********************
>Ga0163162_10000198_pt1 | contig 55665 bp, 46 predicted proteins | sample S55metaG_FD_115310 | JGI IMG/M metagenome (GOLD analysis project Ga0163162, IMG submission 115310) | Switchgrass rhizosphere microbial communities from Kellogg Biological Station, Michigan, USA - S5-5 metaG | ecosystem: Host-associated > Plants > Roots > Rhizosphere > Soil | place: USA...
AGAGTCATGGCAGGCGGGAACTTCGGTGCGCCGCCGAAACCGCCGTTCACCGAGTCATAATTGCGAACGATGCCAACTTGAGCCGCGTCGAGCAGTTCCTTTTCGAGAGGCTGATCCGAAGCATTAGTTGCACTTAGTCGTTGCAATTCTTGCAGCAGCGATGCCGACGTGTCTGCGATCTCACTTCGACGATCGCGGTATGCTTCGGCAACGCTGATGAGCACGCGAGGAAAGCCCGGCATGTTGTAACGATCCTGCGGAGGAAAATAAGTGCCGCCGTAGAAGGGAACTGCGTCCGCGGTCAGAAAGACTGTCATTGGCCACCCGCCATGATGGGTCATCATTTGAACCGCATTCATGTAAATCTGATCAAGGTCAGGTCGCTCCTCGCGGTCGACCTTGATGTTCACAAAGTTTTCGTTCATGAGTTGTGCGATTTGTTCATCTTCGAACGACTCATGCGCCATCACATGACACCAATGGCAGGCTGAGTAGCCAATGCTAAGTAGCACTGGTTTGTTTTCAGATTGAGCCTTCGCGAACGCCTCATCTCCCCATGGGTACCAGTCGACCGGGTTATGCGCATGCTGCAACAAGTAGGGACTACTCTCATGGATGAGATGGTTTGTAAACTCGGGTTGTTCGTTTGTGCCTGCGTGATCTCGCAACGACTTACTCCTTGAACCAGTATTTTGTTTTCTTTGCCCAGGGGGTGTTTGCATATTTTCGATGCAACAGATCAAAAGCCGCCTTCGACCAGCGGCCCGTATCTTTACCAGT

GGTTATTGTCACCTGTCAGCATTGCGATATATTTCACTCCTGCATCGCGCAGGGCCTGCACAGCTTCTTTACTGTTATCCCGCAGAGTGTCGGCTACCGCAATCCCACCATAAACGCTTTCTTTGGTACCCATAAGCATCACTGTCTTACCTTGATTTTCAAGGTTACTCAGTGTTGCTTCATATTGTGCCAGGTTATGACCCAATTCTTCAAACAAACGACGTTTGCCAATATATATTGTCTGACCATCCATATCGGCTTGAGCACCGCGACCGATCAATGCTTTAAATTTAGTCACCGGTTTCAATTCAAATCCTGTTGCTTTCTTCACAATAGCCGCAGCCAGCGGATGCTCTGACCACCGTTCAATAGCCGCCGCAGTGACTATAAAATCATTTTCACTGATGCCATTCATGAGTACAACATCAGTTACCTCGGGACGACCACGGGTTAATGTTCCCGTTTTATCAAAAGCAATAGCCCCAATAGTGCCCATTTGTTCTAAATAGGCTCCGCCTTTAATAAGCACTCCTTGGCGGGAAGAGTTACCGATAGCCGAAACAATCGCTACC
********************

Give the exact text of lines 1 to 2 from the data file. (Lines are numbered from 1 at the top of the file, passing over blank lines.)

>Ga0163162_10000198_pt1 | contig 55665 bp, 46 predicted proteins | sample S55metaG_FD_115310 | JGI IMG/M metagenome (GOLD analysis project Ga0163162, IMG submission 115310) | Switchgrass rhizosphere microbial communities from Kellogg Biological Station, Michigan, USA - S5-5 metaG | ecosystem: Host-associated > Plants > Roots > Rhizosphere > Soil | place: USA...
AGAGTCATGGCAGGCGGGAACTTCGGTGCGCCGCCGAAACCGCCGTTCACCGAGTCATAATTGCGAACGATGCCAACTTGAGCCGCGTCGAGCAGTTCCTTTTCGAGAGGCTGATCCGAAGCATTAGTTGCACTTAGTCGTTGCAATTCTTGCAGCAGCGATGCCGACGTGTCTGCGATCTCACTTCGACGATCGCGGTATGCTTCGGCAACGCTGATGAGCACGCGAGGAAAGCCCGGCATGTTGTAACGATCCTGCGGAGGAAAATAAGTGCCGCCGTAGAAGGGAACTGCGTCCGCGGTCAGAAAGACTGTCATTGGCCACCCGCCATGATGGGTCATCATTTGAACCGCATTCATGTAAATCTGATCAAGGTCAGGTCGCTCCTCGCGGTCGACCTTGATGTTCACAAAGTTTTCGTTCATGAGTTGTGCGATTTGTTCATCTTCGAACGACTCATGCGCCATCACATGACACCAATGGCAGGCTGAGTAGCCAATGCTAAGTAGCACTGGTTTGTTTTCAGATTGAGCCTTCGCGAACGCCTCATCTCCCCATGGGTACCAGTCGACCGGGTTATGCGCATGCTGCAACAAGTAGGGACTACTCTCATGGATGAGATGGTTTGTAAACTCGGGTTGTTCGTTTGTGCCTGCGTGATCTCGCAACGACTTACTCCTTGAACCAGTATTTTGTTTTCTTTGCCCAGGGGGTGTTTGCATATTTTCGATGCAACAGATCAAAAGCCGCCTTCGACCAGCGGCCCGTATCTTTACCAGT